Remember BitClout? The flash in the pan social media experiment launched in the waning days of the “Crypto Supercycle.” That app, which later rebranded and expanded into a full-fledged blockchain called DeSo, gripped people’s attention on social media because it pre-funded influencers’ accounts with its shitcoin. It was also given a veneer of respectability by mega-VC backer Andreessen Horowitz and its crush of early adopters looking to get in before the bonding curve slope went asymptotic — before it became toxic to even look at.

Bitclout’s rise and fall is a plus and minus for FriendTech. Predictably, many think FriendTech will also go the way of the dodo given how hard social media on the blockchain has been. However, pseudonymous developer Racer, if he is the creator, apparently was watching and learning from those attempts.

You can count me in the camp that sees this as another bummer summer spectacle, to be quickly forgotten. For one thing, this route of decentralized social media doesn’t really take advantage of blockchain’s actual selling points to increase autonomy and limit “tech censorship.” But also, for many (maybe most?) people watching people monetizing their status is d i s t a s t e f u l. I mean, it’s not the 90s anymore and no one is going to give the NBA’s Grayson Allen trouble for s e l l i n g  o u t (Faze Clan was launched to sell out).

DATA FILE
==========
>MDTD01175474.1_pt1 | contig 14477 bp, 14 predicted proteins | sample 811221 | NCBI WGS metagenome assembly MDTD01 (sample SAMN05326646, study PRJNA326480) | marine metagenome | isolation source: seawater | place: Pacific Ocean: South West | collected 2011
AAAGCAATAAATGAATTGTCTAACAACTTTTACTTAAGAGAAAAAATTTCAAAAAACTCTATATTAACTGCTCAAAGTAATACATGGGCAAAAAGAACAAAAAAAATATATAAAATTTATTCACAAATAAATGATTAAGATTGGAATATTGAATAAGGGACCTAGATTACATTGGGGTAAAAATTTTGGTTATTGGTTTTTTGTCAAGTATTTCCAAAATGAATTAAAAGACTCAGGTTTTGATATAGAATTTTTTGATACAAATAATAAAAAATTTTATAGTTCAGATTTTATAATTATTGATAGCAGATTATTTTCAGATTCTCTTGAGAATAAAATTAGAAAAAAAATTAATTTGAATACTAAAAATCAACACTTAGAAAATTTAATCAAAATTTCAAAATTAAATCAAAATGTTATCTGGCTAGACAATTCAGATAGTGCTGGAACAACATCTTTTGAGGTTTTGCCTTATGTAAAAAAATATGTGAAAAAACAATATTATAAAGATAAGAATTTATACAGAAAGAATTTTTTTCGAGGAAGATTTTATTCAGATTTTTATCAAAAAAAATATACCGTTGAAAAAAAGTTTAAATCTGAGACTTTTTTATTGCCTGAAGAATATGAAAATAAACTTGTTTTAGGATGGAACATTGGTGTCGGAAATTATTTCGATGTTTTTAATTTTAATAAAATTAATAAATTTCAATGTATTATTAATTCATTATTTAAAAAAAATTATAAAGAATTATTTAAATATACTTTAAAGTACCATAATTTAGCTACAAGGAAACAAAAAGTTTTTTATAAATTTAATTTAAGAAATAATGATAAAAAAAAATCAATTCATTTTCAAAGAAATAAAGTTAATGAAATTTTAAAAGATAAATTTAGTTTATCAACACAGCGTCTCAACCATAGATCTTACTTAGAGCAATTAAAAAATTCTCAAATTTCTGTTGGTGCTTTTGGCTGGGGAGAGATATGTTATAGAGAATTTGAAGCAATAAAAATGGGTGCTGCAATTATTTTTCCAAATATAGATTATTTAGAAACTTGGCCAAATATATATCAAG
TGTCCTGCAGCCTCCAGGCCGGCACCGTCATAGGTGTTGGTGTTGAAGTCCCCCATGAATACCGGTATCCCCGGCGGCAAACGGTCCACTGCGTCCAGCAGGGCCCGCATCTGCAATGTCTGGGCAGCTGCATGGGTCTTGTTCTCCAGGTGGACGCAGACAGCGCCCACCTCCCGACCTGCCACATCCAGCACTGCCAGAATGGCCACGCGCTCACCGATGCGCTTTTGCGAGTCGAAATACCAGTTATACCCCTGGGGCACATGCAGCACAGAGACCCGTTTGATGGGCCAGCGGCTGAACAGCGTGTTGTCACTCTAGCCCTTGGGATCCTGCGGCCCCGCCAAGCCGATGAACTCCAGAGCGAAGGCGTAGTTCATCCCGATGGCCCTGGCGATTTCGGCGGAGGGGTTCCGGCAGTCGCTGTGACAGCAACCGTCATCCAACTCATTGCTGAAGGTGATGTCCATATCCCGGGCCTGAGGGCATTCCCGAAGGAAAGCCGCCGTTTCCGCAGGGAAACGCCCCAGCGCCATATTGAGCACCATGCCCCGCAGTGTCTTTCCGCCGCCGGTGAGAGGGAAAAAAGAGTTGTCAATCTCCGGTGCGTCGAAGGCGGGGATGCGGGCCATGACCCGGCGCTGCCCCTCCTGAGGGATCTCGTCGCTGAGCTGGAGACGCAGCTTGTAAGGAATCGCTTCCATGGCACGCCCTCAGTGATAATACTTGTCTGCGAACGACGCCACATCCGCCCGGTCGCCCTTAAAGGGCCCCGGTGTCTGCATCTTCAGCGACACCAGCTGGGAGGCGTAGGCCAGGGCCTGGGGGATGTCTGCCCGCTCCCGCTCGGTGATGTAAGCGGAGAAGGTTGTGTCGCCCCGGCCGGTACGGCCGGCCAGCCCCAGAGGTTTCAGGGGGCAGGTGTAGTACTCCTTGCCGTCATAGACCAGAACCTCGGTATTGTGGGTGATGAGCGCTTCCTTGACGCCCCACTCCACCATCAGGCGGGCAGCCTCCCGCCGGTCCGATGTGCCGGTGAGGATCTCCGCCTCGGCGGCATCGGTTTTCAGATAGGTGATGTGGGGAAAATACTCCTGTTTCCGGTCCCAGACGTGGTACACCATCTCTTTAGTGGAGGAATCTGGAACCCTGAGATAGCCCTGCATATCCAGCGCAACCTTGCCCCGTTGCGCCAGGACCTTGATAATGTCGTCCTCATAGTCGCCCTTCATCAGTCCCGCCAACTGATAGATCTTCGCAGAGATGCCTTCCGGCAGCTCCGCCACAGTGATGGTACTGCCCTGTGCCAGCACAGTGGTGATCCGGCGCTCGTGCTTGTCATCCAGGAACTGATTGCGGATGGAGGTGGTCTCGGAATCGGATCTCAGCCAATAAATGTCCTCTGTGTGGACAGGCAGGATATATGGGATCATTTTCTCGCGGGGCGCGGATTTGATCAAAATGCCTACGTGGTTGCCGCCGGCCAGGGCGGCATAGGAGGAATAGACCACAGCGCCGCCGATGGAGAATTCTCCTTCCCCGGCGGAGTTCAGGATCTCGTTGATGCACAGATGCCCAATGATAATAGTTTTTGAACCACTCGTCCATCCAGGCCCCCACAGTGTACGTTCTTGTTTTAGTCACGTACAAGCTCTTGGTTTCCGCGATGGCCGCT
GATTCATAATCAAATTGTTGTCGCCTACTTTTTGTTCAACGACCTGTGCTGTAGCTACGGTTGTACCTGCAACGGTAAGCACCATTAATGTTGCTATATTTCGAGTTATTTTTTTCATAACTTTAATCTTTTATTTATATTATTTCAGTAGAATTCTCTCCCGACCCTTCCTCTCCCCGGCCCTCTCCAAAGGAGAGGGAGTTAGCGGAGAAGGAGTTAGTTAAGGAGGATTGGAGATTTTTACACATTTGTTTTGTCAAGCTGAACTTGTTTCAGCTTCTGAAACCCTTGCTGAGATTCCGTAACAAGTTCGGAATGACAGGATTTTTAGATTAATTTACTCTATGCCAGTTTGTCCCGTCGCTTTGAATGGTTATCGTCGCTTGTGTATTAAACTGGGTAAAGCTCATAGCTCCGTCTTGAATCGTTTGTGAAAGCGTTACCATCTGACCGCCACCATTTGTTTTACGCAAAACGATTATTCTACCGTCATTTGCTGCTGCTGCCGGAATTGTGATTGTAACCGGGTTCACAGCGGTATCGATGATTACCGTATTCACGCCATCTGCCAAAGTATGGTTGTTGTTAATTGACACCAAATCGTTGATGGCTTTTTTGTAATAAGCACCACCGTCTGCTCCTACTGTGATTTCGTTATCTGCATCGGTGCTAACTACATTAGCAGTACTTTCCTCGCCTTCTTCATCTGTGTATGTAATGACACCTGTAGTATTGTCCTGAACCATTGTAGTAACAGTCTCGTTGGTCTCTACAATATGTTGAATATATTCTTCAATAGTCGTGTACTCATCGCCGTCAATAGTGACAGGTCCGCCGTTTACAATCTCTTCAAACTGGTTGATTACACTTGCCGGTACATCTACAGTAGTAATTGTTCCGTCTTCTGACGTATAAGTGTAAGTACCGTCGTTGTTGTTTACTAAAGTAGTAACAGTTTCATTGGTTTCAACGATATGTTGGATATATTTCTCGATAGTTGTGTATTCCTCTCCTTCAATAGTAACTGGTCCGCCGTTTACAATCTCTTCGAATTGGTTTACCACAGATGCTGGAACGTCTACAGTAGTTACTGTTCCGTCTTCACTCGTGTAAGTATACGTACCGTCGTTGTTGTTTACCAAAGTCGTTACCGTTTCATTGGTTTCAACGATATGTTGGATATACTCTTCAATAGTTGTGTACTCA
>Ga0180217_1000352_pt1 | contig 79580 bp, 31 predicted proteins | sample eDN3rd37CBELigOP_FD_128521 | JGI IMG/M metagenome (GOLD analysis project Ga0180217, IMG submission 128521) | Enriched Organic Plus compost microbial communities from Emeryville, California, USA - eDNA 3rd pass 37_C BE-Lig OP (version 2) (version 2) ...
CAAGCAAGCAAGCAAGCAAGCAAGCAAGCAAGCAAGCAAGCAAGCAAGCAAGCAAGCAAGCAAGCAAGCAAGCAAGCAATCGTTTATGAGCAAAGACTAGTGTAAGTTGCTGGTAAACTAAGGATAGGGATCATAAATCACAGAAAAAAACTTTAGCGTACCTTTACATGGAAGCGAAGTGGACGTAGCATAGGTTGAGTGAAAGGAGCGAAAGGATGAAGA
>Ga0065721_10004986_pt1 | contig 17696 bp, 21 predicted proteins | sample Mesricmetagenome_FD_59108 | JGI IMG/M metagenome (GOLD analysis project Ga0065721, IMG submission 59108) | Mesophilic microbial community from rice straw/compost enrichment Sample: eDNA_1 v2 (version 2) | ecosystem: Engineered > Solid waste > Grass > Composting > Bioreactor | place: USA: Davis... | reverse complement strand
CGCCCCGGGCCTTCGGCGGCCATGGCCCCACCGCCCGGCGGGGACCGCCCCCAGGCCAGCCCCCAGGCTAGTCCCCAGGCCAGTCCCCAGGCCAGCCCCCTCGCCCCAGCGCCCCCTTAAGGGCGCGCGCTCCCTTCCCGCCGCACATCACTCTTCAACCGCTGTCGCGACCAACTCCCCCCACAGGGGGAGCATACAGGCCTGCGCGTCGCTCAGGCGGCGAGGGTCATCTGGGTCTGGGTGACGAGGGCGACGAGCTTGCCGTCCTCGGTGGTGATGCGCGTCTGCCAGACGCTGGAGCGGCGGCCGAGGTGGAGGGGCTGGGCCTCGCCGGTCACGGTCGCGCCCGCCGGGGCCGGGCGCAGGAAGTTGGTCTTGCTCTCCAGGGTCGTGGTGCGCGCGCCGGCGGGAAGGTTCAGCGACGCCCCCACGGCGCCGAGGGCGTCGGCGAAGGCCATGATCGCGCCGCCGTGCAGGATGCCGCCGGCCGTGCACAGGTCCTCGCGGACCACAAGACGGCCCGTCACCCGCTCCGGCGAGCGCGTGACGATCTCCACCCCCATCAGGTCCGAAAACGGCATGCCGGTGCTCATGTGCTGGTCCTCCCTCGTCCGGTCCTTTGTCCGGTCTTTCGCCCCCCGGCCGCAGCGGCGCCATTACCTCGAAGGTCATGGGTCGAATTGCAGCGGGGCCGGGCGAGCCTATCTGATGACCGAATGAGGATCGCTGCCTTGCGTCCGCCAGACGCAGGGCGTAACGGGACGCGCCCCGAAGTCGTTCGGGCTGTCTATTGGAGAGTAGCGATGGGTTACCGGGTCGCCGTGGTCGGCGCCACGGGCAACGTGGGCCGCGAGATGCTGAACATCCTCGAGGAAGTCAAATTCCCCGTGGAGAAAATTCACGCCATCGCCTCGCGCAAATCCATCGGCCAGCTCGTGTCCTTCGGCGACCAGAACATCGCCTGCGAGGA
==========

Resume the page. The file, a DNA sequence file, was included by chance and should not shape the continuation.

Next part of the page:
This doesn’t mean I am against economic experimentation with social media. The 1,000 true fan hypothesis has been born out over 1,000 times already, and nearly anything is good that makes it easy for people to go “indie” (some things from the 90s will never die). I like Nic Carter and Eric Wall’s Orb project (which isn’t related to Worldcoin). It uses a blockchain to allow influencers like them to monetize their deep crypto knowledge and parasocial relationships. Pay to hold the Orb, get to ask a question. It’s also a working example of the Harberger Tax, a thing of behavioral economic beauty rarely seen in the wild.